Mattel posted a steeper-than-anticipated drop in first-quarter sales, as U.S. and some European retailers were left holding onto too much inventory after a muted holiday shopping season.
“As you can imagine, we view our first quarter results as disappointing and not reflective of what Mattel can deliver,” Mattel CEO Margo Georgiadis told Fortune in an interview. Georgiadis, CEO since February after steering search giant Google’s commercial operations in the U.S., said Mattel (mat) had addressed most of the inventory issues though the work to lessen the bloated inventory from the holiday season took longer than Mattel had anticipated.
Overall, Mattel posted a steeper-than-expected 15% drop in net sales to total $735.6 million while the per-share loss was 32 cents on an adjusted basis. Wall Street observers had projected $790.5 million in revenue on a per-share loss of 18 cents.
Mattel’s stock slipped 6.5% in after-hours trading following the results.
Sales declines were broad across many of Mattel’s core brands. Worldwide sales slipped 13% for Barbie and declined 12% for American Girl. Fisher-Price sales dropped 9%, while sales dipped 38% for the company’s construction and arts & crafts brands. The “wheels” category—which includes the popular Hot Wheels brand—was the lone bright spot, up 4%. Gross sales for “other girls” brands were down 34%, but that business was badly hurt by the loss of a key Disney (dis) Princess doll license that was awarded to Mattel’s primary rival Hasbro (has).
While conceding the first quarter was a tough start to the year, Georgiadis struck a bullish tone about how the rest of 2017 would play out. The first quarter is the lightest sales quarter for toy makers like Mattel, which generates a bulk of sales in the back half of the year especially as the industry gears up for the key holiday season. Starting in the second quarter, Mattel should get help from the toys it has made to coincide with the release of Disney’s Cars 3, which hits theaters in the second quarter. That property alone could give Mattel a $300 million boost.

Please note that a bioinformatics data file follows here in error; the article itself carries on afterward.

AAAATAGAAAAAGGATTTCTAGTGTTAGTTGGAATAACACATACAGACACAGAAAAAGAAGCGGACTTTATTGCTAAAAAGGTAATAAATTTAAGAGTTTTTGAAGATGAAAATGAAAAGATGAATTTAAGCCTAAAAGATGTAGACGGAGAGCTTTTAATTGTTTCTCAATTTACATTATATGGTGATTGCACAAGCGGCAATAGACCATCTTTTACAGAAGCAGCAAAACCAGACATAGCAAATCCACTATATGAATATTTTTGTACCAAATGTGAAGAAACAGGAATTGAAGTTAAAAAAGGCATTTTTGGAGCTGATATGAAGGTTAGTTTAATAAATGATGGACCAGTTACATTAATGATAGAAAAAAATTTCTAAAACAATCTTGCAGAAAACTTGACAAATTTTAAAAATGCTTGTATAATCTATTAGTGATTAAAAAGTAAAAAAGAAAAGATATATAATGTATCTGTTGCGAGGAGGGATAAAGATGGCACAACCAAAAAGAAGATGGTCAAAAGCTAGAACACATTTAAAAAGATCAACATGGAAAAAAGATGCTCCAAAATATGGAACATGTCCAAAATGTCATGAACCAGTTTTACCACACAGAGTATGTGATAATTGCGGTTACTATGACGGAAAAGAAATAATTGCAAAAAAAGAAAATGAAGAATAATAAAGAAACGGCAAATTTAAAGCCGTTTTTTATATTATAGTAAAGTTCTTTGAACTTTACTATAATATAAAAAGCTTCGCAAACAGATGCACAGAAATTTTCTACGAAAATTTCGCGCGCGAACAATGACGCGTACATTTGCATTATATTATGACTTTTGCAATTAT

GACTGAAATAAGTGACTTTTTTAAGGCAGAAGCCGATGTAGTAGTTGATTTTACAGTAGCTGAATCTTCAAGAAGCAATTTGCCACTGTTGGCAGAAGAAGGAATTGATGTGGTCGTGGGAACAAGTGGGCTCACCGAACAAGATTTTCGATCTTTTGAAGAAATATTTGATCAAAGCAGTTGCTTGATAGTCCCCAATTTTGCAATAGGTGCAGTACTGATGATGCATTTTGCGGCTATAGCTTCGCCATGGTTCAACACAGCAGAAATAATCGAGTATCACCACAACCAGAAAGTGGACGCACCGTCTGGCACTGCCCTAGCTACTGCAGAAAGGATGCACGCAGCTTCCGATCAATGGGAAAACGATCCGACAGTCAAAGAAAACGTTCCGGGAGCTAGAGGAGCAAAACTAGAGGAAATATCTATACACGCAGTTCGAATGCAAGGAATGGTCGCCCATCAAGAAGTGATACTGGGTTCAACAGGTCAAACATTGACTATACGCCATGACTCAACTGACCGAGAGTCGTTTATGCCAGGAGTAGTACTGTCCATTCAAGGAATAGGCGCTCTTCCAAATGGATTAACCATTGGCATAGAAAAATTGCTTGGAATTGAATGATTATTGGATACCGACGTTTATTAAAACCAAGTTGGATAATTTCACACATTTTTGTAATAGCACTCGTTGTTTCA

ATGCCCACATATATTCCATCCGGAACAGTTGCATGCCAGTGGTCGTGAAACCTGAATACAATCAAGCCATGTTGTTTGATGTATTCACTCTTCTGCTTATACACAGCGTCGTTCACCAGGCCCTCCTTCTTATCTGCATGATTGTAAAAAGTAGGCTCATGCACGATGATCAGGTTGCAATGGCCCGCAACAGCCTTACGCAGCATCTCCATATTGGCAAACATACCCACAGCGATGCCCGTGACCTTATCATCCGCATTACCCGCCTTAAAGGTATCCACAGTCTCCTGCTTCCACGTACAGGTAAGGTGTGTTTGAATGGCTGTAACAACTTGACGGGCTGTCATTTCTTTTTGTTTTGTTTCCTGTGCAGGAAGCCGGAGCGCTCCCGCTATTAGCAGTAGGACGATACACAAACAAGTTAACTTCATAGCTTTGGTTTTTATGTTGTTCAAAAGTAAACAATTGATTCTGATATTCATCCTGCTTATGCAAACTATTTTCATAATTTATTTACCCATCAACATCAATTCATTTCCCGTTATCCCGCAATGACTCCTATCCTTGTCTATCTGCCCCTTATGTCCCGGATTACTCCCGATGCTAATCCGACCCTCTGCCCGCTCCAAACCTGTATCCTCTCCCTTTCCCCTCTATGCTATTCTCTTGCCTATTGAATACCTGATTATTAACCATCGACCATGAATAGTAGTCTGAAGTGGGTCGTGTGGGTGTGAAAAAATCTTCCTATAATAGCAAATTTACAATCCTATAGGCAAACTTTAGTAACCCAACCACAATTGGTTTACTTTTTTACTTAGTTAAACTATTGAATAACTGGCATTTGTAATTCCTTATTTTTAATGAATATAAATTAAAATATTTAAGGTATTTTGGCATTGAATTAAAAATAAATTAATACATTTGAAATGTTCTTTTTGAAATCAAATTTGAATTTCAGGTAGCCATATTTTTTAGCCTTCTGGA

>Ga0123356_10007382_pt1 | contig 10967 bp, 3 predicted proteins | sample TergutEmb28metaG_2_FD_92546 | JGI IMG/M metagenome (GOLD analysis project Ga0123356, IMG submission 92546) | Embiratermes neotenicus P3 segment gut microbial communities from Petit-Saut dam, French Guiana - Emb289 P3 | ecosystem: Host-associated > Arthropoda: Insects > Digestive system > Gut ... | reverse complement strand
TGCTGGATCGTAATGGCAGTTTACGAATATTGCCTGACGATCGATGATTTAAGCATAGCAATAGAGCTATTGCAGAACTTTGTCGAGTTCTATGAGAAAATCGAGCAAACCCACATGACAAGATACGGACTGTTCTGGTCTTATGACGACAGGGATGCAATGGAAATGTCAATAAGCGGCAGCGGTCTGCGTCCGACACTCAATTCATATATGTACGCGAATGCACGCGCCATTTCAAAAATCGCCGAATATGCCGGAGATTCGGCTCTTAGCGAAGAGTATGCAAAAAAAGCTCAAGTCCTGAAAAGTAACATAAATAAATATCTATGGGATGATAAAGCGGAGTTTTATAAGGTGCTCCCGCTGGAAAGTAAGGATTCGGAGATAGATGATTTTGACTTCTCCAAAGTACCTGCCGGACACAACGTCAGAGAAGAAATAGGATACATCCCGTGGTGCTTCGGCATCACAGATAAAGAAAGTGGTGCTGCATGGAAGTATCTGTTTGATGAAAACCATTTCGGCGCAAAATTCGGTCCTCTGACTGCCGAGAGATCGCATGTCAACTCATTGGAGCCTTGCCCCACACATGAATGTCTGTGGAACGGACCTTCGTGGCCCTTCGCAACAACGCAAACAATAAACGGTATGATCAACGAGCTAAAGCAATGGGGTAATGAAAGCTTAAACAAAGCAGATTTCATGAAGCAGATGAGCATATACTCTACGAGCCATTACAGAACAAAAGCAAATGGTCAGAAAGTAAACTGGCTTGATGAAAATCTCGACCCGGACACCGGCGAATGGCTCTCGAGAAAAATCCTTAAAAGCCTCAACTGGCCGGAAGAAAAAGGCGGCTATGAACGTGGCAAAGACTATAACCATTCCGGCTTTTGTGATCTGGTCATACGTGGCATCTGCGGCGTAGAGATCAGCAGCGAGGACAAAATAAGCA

Georgiadis told Fortune that while the first-quarter revenue trends were disappointing, in-store trends were strong for the company’s most popular brands. “We are confident in both the product line and the enhancements we’ve made with Barbie, Fisher-Price and Hot Wheels,” she said. Georgiadis added that more work needed to be done for American Girl and said that while Thomas the Tank Engine was performing well internationally, the brand hasn’t been as compelling in the U.S.
“There is a lot of competition in preschool and we have to really challenge ourselves in how to differentiate [Thomas] in a crowded market,” Georgiadis said.
When asked about how Georgiadis would utilize her background at Google to tackle toy development and branding development at Mattel, she responded by saying she wants the toy maker to lean on technology across all areas of the business—including inventory management, innovation, marketing, and selling toys to shoppers that spend more time buying online and increasing less visiting physical stores.
Technology also plays a role in how users interact with Mattel’s brands. Hot Wheels, for example, inspires a lot of user-generated content on social channels like YouTube, which is owned by Georgiadis’ former employer. Mattel wants to find ways to interact with those consumers more and ultimately be more actively involved with them before, during, and after a purchase is made.
“Consumers have a different path to purchase. They don’t shop less than they used to, it is just that the footsteps went online,” Georgiadis said. “You have to think differently in how you engage with users.”